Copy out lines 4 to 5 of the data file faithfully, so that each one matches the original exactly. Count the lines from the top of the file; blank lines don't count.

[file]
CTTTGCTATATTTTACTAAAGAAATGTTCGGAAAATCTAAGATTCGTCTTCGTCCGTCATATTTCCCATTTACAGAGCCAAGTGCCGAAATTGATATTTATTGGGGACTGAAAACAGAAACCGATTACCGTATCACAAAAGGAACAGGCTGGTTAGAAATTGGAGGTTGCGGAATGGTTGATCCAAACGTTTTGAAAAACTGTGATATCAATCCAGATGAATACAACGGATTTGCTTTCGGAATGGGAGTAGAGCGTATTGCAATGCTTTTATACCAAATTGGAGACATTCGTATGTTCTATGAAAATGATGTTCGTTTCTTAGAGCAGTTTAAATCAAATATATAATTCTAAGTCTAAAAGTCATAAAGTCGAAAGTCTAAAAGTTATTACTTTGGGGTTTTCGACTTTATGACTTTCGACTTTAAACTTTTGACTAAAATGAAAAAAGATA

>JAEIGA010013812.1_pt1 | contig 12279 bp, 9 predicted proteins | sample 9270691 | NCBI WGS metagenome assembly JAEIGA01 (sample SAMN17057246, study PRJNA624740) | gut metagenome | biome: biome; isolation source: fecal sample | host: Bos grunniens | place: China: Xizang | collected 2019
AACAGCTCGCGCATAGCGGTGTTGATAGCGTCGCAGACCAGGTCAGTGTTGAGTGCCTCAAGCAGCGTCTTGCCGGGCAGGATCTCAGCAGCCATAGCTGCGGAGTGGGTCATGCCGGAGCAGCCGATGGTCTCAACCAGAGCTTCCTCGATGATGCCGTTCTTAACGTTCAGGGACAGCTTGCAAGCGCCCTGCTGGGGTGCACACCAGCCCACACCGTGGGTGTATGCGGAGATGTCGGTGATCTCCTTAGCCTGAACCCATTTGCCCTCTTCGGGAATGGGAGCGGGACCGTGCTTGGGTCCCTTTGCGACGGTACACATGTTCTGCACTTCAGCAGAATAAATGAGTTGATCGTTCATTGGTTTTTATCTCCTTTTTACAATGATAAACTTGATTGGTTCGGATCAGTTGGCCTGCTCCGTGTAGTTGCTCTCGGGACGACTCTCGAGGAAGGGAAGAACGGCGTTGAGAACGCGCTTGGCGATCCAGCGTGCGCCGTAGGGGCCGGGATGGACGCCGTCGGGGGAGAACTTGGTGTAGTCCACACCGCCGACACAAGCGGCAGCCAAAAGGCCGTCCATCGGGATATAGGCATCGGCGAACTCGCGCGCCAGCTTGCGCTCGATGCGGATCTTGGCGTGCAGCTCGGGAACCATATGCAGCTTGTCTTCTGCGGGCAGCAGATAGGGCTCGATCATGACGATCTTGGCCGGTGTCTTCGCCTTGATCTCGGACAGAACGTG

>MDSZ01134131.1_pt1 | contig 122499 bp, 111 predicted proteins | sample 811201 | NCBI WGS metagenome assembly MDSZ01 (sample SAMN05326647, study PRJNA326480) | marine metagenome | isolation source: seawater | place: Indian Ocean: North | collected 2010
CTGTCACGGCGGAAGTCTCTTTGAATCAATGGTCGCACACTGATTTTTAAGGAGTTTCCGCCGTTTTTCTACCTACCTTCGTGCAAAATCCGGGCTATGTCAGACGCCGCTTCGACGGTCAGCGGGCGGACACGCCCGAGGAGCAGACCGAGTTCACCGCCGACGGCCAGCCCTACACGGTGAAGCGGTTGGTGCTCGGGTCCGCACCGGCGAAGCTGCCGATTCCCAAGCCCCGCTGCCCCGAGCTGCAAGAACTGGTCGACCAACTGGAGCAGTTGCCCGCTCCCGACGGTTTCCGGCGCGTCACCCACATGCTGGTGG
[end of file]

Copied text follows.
>MDSZ01134131.1_pt1 | contig 122499 bp, 111 predicted proteins | sample 811201 | NCBI WGS metagenome assembly MDSZ01 (sample SAMN05326647, study PRJNA326480) | marine metagenome | isolation source: seawater | place: Indian Ocean: North | collected 2010
CTGTCACGGCGGAAGTCTCTTTGAATCAATGGTCGCACACTGATTTTTAAGGAGTTTCCGCCGTTTTTCTACCTACCTTCGTGCAAAATCCGGGCTATGTCAGACGCCGCTTCGACGGTCAGCGGGCGGACACGCCCGAGGAGCAGACCGAGTTCACCGCCGACGGCCAGCCCTACACGGTGAAGCGGTTGGTGCTCGGGTCCGCACCGGCGAAGCTGCCGATTCCCAAGCCCCGCTGCCCCGAGCTGCAAGAACTGGTCGACCAACTGGAGCAGTTGCCCGCTCCCGACGGTTTCCGGCGCGTCACCCACATGCTGGTGG